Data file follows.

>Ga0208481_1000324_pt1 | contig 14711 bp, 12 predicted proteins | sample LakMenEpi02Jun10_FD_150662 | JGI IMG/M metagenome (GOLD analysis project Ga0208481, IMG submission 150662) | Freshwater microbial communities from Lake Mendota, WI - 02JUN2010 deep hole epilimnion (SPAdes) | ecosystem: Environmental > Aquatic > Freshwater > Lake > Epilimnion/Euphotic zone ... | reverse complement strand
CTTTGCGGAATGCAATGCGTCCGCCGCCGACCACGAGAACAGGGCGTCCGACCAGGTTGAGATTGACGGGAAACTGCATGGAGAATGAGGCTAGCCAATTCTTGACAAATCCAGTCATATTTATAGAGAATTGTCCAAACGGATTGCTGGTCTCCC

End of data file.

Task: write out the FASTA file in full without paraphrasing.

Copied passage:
>Ga0208481_1000324_pt1 | contig 14711 bp, 12 predicted proteins | sample LakMenEpi02Jun10_FD_150662 | JGI IMG/M metagenome (GOLD analysis project Ga0208481, IMG submission 150662) | Freshwater microbial communities from Lake Mendota, WI - 02JUN2010 deep hole epilimnion (SPAdes) | ecosystem: Environmental > Aquatic > Freshwater > Lake > Epilimnion/Euphotic zone ... | reverse complement strand
CTTTGCGGAATGCAATGCGTCCGCCGCCGACCACGAGAACAGGGCGTCCGACCAGGTTGAGATTGACGGGAAACTGCATGGAGAATGAGGCTAGCCAATTCTTGACAAATCCAGTCATATTTATAGAGAATTGTCCAAACGGATTGCTGGTCTCCC